Directorial debut was inspired by the lives of recovering sex addicts, writes Lydia Jenkin
The opening scene of Thanks For Sharing is filmed from the perspective of Adam, a successful environmental consultant played by Mark Ruffalo. He's walking down a New York street on a summer's day, which would all be very unremarkable, except that Adam is a recovering sex addict. He's been in recovery for years, but the temptations still leap out at him - the overtly raunchy billboards, the women in seductive summer attire, the news-stand covers. Sex is everywhere.
And that is one of the key reasons screenwriter-director Stuart Blumberg wanted to explore sex addiction. The writer of critically acclaimed unconventional family dramedy The Kids Are All Right (in which Ruffalo starred alongside Julianne Moore and Annette Bening), he felt sex addiction was a relatively unexplored issue.
"When I started conceiving this with [co-writer] Matt Winston, it was before Shame had come up, and we had the genesis of the idea during a time when there was a lot of stuff in America coming out about famous people going through very public trials around this issue.
"Also, sex addiction is interesting, because unlike drugs or alcohol, it's a part of your life, it's like food. We should eat, we should be sexual beings, and I thought it was a really fascinating topic because it's not something that can be so simply or perhaps cleanly cut out of one's life. It really is everywhere."
He was also particularly interested in those involved in 12-step programmes, and how they create their own sort of unconventional families.
"I'd had some 12-step experience myself with other people who were going through addiction, so I was intimately aware of the effects of it, and also the particular characteristics of these 12-step communities. I always found them to be fascinating, and not necessarily well portrayed in films."
The story is a multi-person narrative. It follows Adam, and his first foray back into the dating world with Phoebe (Gwyneth Paltrow), and his sponsor, Mike (played by Tim Robbins), a recovered addict himself. As well, there's a 12-step guru who has his own family issues, and Neil (excellent newcomer Josh Gad), a doctor Adam is sponsoring and who has been forced into the programme after getting caught filming up skirts at the hospital.
The characters are each an amalgam of people Blumberg met while researching the subject, spending time at a lot of different 12-step meetings, and include a woman named Dede, played by Alecia Moore, aka singer Pink.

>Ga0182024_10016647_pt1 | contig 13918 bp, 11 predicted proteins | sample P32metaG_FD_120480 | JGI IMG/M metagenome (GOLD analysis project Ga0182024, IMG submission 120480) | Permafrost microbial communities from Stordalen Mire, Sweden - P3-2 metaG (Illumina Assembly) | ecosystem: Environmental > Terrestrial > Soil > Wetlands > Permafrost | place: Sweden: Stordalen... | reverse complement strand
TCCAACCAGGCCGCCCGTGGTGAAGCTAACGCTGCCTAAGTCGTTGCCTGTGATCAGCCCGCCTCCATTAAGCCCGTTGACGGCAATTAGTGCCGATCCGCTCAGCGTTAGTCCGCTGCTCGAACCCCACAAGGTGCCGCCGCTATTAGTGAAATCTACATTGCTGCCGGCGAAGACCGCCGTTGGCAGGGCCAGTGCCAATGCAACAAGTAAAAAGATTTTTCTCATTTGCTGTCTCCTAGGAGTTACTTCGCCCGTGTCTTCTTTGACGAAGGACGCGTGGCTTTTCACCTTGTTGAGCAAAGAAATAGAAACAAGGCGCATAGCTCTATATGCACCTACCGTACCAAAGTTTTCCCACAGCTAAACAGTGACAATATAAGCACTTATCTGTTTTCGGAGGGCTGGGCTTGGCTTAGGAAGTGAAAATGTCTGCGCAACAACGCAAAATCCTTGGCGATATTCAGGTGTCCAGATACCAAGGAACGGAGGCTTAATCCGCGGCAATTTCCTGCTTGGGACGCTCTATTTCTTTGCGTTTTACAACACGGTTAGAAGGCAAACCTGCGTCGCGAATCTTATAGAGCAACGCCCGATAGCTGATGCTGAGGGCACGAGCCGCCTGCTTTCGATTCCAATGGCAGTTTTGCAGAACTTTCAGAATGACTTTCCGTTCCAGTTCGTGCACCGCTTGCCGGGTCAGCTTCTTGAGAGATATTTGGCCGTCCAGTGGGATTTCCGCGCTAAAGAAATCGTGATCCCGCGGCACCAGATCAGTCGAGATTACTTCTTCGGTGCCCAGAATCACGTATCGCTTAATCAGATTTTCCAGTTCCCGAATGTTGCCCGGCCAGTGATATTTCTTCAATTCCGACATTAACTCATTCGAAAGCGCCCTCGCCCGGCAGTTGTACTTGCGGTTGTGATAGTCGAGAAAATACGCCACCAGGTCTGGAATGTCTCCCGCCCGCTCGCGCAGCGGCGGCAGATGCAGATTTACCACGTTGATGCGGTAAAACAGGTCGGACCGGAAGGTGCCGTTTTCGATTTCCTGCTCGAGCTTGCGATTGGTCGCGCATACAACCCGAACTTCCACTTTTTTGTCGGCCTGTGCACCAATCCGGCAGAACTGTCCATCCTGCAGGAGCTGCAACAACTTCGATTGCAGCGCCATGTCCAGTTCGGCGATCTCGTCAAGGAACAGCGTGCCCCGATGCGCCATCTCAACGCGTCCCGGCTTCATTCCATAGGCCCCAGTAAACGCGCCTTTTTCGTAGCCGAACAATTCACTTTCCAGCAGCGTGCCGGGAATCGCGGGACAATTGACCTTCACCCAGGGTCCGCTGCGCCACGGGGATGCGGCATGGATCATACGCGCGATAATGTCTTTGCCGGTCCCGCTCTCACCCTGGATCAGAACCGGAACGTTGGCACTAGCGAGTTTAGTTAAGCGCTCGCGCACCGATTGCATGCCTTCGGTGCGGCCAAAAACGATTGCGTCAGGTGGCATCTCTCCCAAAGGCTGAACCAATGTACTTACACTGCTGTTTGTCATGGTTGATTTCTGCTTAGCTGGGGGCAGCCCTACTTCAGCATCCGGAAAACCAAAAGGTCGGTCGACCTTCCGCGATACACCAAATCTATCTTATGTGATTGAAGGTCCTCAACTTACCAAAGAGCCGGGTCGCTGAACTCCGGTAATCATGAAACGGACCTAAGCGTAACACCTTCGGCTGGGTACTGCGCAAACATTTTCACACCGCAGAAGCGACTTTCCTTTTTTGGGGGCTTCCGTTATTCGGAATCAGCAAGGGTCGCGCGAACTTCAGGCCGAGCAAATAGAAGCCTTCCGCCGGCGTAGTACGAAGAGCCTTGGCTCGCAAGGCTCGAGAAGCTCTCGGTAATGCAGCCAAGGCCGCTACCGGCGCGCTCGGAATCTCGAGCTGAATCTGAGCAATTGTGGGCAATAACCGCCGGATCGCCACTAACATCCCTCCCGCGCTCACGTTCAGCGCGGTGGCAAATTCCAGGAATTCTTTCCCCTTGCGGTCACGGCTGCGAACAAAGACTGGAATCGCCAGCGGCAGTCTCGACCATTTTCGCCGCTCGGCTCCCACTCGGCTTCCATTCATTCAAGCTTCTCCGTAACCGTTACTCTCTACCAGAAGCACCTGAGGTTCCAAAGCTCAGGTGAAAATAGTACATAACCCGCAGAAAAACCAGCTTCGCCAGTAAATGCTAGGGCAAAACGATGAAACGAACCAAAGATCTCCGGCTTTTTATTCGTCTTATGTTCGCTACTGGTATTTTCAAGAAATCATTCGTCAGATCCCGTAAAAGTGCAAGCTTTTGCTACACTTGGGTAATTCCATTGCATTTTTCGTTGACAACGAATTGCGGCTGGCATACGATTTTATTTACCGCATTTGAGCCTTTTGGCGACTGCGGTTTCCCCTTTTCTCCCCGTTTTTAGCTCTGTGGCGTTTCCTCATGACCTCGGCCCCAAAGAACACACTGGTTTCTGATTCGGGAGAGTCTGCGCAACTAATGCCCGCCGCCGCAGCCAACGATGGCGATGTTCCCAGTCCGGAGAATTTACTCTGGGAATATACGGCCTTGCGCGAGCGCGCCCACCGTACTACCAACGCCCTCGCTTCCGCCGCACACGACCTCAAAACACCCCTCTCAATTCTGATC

" I've got to be honest, there weren't heaps of women at the meetings I went to." But one he encountered reminded him of the pop star.
Fortunately, when Blumberg offered her the role, she said yes - and turned out to be very compelling as an actress in her first film role. Blumberg got lucky all round with his ensemble, which includes Patrick Fugit (Almost Famous) and Joely Richardson (Nip/Tuck).
"For a first go as a director, I was definitely amazed at who we assembled. They were all so suited to the roles, and fantastic to work with. In a way, as a director, you don't want to have to direct people too much, you want to cast the right people and let them do their thing, and that's really what I did."
Gad and Pink were a great asset in keeping a sense of humour, and a sense of everyday reality to the story - another key aim of Blumberg's.
"I find that the humour is a great way of lightening what could be very tense subject matter. I try to do that in a lot of my films where you might be dealing with topics that are somewhat controversial. Like most things in life, these subjects are never wholly dark or wholly light, they're a combination, and I want to make them relatable."
It seems he has achieved that - the response to the film so far has been fascinating for Blumberg.
"I sort of knew, if you make a movie about something as outside the box as sex addiction, it's going to draw interesting reactions from people, but it's been fascinating because in a way, their reaction is more of a Rorschach test of where they are. Watching the movie work on audiences in different ways has been great.
"I hope it makes you question certain things, it makes you look at your own life, and go, 'okay, maybe I'm not a sex addict, but am I using something as a crutch, or to hide my real feelings'.
"It's about the human condition really, people trying the best they can to get along, and this is one way to show it."
Who: Stuart Blumberg, director
What: Thanks For Sharing
Where and when: In cinemas, November 7